When I learned that the Little Theatre of Virginia Beach was doing the stage adaption of Calendar Girls I knew I wanted to see it.
While we usually see films adapted from plays, Calendar Girls actually began as a movie in 2003, based on the true story of a Yorkshire Women’s Institute (WI) club that produces an “alternative” calendar as a fundraiser. The initial intent was just to purchase a new sofa for the waiting room of the local hospital, the same hospital where the husband of one of those women lost his battle with Leukemia. However, the calendar ended up selling so well they were able to fund a laboratory dedicated to Leukemia and Lymphoma research. Tim Firth, the author of the original screenplay, also adapted the story for the stage, as well as a later musical version entitled The Girls.
The set is mainly composed of five tall sections of stone wall with smatterings of ivy. The walls are easily moved and flipped to show a different stone pattern on the reverse side to create any number of settings, easily taking the action from indoors to outdoors. Set Designer Sandy Lawrence also cleverly inserted screens into each portion of wall to help reflect the full stage projections of the countryside throughout the show. The transitions of these pieces by the set crew are very tight and appear to be choreographed (always a good idea when moving big set pieces).
Amy Insley’s Lighting Design is lovely and, I assume, includes the projections. While generally not complicated, the moments where lighting is crucial are beautiful, particularly when showing John’s death and during the reading of the “fan mail.” The projections I mentioned carry the audience beyond stone walls to a Yorkshire hill at various times throughout the play, immersing the actors (as well as the audience) in the dappled light of the countryside. In the beginning of a few scenes a lot of the action takes place while the stage is still dark. It’s not clear whether this was a choice by the designer, the director, or just a technical snafu, but these moments definitely left the audience scratching our heads.
The staging was for the most part excellent, but the notorious LTVB thrust stage did claim a few moments. For the WI meetings in the church hall, the tendency to block action and set pieces downstage interfered with the sightlines from the far left and right of the house. When the view of an actor is obstructed, the words coming out of their mouths generally are as well. That combined with the Yorkshire accents beautifully cultivated by Dialect Coach Shirley Hurd makes some of the dialogue difficult to make out for those areas of the house during those same scenes.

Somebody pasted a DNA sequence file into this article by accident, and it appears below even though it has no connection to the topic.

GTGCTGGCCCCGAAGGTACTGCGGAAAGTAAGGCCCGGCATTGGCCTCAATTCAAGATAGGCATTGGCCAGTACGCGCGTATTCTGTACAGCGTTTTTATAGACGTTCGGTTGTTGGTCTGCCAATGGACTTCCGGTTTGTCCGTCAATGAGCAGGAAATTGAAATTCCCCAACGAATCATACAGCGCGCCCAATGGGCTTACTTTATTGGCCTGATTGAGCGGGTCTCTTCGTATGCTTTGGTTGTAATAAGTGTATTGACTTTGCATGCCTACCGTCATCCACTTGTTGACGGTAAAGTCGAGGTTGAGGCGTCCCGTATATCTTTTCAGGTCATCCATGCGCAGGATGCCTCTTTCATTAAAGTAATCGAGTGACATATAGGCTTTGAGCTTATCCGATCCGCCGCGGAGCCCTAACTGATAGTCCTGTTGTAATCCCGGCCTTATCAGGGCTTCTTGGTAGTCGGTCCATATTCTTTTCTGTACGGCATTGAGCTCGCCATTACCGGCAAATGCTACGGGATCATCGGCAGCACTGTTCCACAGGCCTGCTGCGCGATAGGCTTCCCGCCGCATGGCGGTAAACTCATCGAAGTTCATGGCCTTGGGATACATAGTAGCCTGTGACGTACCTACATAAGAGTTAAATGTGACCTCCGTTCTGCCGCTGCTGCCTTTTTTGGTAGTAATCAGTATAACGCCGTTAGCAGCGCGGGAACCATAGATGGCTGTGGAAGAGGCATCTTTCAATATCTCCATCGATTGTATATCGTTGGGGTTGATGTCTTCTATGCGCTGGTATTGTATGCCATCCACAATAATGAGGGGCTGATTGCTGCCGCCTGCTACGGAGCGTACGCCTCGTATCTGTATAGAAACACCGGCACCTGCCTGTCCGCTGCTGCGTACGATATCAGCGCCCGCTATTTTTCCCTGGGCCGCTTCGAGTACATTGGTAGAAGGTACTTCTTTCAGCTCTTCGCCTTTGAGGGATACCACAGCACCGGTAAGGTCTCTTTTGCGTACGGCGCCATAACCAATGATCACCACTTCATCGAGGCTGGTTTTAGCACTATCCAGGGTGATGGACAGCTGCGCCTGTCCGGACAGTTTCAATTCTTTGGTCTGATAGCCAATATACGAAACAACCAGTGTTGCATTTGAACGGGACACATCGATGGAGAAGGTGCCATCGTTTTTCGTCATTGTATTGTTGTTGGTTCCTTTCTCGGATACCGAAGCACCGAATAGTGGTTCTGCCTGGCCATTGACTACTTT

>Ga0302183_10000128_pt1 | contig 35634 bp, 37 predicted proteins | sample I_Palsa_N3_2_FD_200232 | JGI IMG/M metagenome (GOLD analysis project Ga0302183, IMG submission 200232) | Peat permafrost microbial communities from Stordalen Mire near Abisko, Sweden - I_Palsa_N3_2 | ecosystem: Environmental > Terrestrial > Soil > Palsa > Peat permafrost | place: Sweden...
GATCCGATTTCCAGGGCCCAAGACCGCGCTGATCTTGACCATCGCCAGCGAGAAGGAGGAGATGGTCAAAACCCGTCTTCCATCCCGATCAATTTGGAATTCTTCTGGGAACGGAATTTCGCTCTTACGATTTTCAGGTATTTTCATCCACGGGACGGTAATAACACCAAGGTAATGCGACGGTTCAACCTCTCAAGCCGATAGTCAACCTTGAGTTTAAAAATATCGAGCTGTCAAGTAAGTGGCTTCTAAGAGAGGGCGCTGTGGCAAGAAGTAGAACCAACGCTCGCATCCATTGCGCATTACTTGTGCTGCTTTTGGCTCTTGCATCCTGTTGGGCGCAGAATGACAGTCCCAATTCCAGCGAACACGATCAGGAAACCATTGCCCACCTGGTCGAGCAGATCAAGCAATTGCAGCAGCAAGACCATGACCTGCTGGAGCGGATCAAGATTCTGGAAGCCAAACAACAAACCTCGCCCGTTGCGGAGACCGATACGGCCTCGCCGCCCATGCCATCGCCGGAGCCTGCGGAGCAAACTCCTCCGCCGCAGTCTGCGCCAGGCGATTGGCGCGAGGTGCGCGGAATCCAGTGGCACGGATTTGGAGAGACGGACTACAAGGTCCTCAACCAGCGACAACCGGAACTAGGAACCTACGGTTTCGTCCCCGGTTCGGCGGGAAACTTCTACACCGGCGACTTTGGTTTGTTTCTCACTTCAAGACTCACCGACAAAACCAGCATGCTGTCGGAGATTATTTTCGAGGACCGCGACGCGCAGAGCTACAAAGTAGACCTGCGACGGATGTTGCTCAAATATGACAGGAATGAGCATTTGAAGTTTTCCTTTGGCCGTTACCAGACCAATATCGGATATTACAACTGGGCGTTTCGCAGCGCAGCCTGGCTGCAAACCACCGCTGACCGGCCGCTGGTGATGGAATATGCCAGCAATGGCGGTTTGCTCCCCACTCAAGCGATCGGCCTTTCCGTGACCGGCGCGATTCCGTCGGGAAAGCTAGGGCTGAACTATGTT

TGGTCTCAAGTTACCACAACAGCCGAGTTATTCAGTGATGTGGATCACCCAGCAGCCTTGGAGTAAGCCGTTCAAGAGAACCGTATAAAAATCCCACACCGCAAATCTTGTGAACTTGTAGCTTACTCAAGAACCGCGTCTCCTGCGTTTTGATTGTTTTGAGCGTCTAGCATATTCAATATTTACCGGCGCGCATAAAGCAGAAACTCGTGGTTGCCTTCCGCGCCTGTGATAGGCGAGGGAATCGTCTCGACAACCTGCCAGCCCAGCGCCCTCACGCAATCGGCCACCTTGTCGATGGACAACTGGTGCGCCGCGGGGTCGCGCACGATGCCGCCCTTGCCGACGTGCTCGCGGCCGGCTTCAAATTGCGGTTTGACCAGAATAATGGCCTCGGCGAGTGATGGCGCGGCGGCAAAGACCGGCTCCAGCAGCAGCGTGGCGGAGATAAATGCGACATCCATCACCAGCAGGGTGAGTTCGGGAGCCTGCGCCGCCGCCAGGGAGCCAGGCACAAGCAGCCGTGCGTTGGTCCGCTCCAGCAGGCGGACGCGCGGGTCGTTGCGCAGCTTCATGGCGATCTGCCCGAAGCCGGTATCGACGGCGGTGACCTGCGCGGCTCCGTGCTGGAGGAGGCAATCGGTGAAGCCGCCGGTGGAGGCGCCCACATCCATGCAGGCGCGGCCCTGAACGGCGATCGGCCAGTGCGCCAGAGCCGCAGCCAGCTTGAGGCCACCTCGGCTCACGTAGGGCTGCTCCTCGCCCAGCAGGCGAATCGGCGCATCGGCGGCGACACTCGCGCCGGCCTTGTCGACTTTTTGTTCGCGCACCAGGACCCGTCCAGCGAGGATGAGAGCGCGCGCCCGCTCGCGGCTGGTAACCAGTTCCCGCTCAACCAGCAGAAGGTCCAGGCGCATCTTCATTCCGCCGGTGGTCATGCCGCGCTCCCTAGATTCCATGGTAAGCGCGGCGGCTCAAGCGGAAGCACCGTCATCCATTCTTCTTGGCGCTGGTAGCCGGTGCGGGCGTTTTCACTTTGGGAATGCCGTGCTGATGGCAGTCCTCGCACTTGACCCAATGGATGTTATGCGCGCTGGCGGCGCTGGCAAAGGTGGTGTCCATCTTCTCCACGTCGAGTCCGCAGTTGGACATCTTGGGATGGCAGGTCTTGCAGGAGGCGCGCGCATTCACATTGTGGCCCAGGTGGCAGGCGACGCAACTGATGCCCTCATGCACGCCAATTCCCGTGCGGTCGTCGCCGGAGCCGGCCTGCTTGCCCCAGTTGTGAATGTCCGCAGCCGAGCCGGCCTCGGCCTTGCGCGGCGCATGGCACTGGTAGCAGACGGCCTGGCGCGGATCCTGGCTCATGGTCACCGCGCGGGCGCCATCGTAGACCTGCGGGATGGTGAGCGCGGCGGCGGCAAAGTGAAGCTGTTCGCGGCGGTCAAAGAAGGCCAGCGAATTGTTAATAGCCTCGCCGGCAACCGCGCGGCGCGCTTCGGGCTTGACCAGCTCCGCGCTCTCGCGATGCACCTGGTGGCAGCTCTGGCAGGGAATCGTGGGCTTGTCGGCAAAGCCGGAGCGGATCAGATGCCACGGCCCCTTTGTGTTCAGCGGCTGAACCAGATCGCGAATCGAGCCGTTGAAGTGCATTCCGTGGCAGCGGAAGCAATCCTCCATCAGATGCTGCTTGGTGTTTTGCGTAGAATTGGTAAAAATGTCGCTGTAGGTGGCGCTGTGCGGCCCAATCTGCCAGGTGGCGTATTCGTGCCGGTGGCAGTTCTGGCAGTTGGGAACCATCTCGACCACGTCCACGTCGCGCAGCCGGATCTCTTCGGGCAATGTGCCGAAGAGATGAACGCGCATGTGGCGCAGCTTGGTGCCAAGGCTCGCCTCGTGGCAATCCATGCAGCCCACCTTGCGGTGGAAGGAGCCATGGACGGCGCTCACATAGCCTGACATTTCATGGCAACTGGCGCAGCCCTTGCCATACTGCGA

Director Kay Burcher has a talented cast to begin with, but it is no doubt due in part to her direction that the actors manage to so aptly convey the vast array of emotions that the production calls for. For starters, Cora (Elizabeth Dickerson) is confined to one of those kneeling scooters due to an injury sustained by the actor. One would never know the part was not written that way. Burcher’s blocking blends it in flawlessly and it appears to be just another character choice. Dickerson brings just the right amount of sass to the vicar’s daughter/church organist. Some of my favorite one-liners are from Cora. There is something about Dickerson’s combination of accent and facial expression that makes her quips that much funnier.
Annie (Suzanne Genz) has her moments of comedy as well, but being the widow her character draws more on sadness with a few smart remarks here and there. Genz conveys this sadness perfectly, from the death of her husband, John, through the “fan mail” and right up until the final scene. That kind of emotion can be draining to portray, but Genz never lets it show and keeps up her character’s passion throughout.
Passion is what the character of Chris (Nancy Bloom) is all about. Bloom’s seemingly endless energy and self-deprecating tenacity has the audience in love with Chris from the get-go. The calendar is Chris’ brain child and she leads the group from the beginning, with no small amount of persuasion in order to get the other ladies to join in. It’s this good-natured scheming that Bloom portrays so well, even when the motives of her character begin to seem questionable.